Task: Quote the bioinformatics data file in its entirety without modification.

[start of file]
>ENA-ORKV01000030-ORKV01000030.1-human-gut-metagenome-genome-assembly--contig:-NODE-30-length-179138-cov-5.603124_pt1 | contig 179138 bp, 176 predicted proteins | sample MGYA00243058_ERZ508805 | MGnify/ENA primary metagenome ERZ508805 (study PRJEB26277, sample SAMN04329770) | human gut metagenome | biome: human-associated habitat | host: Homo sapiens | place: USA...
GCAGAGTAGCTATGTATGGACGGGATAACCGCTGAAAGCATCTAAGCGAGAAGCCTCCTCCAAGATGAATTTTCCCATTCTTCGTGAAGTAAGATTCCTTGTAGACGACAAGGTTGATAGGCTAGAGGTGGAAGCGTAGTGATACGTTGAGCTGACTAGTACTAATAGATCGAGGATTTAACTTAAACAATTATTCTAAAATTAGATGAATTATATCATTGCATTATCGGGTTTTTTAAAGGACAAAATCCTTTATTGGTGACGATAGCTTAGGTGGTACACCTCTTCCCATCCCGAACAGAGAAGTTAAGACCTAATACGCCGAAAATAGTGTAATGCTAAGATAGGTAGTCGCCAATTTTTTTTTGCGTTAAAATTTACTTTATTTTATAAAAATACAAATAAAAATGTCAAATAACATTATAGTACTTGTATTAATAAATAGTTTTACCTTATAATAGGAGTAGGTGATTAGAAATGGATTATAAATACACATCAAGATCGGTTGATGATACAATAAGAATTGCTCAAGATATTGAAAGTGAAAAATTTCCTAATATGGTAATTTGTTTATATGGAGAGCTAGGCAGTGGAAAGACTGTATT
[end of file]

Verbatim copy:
>ENA-ORKV01000030-ORKV01000030.1-human-gut-metagenome-genome-assembly--contig:-NODE-30-length-179138-cov-5.603124_pt1 | contig 179138 bp, 176 predicted proteins | sample MGYA00243058_ERZ508805 | MGnify/ENA primary metagenome ERZ508805 (study PRJEB26277, sample SAMN04329770) | human gut metagenome | biome: human-associated habitat | host: Homo sapiens | place: USA...
GCAGAGTAGCTATGTATGGACGGGATAACCGCTGAAAGCATCTAAGCGAGAAGCCTCCTCCAAGATGAATTTTCCCATTCTTCGTGAAGTAAGATTCCTTGTAGACGACAAGGTTGATAGGCTAGAGGTGGAAGCGTAGTGATACGTTGAGCTGACTAGTACTAATAGATCGAGGATTTAACTTAAACAATTATTCTAAAATTAGATGAATTATATCATTGCATTATCGGGTTTTTTAAAGGACAAAATCCTTTATTGGTGACGATAGCTTAGGTGGTACACCTCTTCCCATCCCGAACAGAGAAGTTAAGACCTAATACGCCGAAAATAGTGTAATGCTAAGATAGGTAGTCGCCAATTTTTTTTTGCGTTAAAATTTACTTTATTTTATAAAAATACAAATAAAAATGTCAAATAACATTATAGTACTTGTATTAATAAATAGTTTTACCTTATAATAGGAGTAGGTGATTAGAAATGGATTATAAATACACATCAAGATCGGTTGATGATACAATAAGAATTGCTCAAGATATTGAAAGTGAAAAATTTCCTAATATGGTAATTTGTTTATATGGAGAGCTAGGCAGTGGAAAGACTGTATT